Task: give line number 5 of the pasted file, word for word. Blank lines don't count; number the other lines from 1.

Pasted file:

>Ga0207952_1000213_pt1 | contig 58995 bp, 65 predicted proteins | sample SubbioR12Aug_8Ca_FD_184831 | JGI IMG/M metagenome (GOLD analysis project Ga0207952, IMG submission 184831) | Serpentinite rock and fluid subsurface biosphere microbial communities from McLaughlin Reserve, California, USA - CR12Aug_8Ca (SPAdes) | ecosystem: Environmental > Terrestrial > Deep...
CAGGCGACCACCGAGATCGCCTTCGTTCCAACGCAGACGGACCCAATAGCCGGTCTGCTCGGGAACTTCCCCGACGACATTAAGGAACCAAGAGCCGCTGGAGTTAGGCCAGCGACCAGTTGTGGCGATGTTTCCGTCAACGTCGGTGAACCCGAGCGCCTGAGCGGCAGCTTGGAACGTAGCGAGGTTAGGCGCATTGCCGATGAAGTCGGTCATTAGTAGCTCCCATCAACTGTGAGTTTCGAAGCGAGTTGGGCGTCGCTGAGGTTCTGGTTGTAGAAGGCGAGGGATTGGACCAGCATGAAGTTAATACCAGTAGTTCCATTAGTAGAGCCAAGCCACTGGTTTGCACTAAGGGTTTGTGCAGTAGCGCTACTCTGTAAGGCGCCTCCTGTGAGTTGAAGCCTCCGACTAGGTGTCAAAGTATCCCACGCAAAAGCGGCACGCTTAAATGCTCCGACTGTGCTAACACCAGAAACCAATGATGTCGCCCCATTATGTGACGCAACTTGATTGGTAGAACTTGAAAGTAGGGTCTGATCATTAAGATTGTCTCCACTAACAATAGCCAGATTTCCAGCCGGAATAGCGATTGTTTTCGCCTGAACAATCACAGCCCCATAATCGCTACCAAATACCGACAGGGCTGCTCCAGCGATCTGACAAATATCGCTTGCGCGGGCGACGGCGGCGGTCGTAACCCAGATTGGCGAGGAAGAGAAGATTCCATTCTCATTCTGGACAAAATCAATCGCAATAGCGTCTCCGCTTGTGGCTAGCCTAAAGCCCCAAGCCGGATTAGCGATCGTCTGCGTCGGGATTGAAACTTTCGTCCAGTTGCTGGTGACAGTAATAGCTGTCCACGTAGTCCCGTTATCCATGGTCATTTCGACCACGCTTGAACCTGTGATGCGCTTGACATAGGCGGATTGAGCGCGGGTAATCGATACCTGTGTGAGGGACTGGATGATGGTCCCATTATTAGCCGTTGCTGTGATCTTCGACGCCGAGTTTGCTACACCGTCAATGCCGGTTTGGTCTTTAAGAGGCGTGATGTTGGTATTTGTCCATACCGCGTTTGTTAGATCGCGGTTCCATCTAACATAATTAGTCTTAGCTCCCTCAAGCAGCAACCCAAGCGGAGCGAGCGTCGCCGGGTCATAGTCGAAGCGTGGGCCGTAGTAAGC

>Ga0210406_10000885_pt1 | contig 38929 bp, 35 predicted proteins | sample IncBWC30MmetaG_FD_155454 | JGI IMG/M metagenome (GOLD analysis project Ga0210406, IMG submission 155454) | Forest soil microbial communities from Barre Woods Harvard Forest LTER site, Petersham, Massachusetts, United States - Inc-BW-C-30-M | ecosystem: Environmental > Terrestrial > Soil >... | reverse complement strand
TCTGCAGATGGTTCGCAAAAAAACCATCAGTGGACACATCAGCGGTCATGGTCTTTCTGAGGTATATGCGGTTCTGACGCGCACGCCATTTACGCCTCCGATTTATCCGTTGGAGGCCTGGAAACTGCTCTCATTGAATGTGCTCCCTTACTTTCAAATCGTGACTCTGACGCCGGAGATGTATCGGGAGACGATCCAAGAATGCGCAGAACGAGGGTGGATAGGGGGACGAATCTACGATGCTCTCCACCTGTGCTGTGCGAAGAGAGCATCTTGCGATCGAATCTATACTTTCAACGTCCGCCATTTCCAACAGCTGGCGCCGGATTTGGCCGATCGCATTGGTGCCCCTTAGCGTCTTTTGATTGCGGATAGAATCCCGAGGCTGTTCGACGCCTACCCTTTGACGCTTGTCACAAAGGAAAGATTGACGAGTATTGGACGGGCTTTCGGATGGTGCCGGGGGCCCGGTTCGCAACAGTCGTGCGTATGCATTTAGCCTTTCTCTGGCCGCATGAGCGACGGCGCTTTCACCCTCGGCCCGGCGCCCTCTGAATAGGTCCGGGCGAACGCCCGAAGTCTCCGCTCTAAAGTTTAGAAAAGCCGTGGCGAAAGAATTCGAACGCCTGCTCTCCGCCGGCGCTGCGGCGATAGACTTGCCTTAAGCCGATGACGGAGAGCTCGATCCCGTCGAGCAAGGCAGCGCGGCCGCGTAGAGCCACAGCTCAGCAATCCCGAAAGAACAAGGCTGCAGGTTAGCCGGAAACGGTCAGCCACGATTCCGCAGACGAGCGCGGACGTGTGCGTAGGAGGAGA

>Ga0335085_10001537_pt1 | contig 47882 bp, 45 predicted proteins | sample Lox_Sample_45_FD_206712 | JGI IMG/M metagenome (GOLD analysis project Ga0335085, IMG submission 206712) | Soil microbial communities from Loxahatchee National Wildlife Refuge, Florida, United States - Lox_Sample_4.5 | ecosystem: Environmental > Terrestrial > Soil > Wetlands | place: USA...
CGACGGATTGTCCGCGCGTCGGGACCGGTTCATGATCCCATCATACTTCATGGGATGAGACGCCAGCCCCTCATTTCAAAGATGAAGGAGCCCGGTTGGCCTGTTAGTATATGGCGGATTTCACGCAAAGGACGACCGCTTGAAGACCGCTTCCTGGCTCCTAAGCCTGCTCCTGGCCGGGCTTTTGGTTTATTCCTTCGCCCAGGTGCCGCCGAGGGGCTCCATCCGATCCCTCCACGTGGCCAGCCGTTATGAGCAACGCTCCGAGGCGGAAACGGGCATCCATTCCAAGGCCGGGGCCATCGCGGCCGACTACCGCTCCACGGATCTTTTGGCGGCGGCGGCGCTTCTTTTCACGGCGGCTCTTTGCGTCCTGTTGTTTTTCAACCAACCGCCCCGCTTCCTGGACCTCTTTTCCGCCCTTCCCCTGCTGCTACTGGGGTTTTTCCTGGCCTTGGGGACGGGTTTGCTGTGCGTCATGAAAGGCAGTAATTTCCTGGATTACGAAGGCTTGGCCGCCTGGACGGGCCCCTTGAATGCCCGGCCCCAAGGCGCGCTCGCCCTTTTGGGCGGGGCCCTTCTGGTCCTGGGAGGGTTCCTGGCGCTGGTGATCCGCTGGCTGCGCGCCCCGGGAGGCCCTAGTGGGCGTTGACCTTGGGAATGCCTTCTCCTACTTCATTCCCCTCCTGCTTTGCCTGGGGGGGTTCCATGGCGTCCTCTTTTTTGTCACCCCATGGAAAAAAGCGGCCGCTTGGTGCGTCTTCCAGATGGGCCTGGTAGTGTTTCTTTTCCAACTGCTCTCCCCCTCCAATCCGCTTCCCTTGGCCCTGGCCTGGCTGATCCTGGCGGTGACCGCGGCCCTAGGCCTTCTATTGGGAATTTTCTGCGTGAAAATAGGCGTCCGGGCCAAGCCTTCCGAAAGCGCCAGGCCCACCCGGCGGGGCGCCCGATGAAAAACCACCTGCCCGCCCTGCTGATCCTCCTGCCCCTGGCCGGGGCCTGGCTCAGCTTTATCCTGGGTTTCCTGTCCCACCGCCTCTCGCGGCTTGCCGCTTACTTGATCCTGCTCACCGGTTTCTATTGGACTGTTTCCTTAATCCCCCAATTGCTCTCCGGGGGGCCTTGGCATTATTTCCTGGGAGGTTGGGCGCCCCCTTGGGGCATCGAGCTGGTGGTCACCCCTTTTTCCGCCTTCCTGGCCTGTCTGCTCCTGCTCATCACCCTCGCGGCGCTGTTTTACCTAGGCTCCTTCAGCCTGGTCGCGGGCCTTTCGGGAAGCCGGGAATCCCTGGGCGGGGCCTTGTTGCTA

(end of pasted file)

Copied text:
>Ga0335085_10001537_pt1 | contig 47882 bp, 45 predicted proteins | sample Lox_Sample_45_FD_206712 | JGI IMG/M metagenome (GOLD analysis project Ga0335085, IMG submission 206712) | Soil microbial communities from Loxahatchee National Wildlife Refuge, Florida, United States - Lox_Sample_4.5 | ecosystem: Environmental > Terrestrial > Soil > Wetlands | place: USA...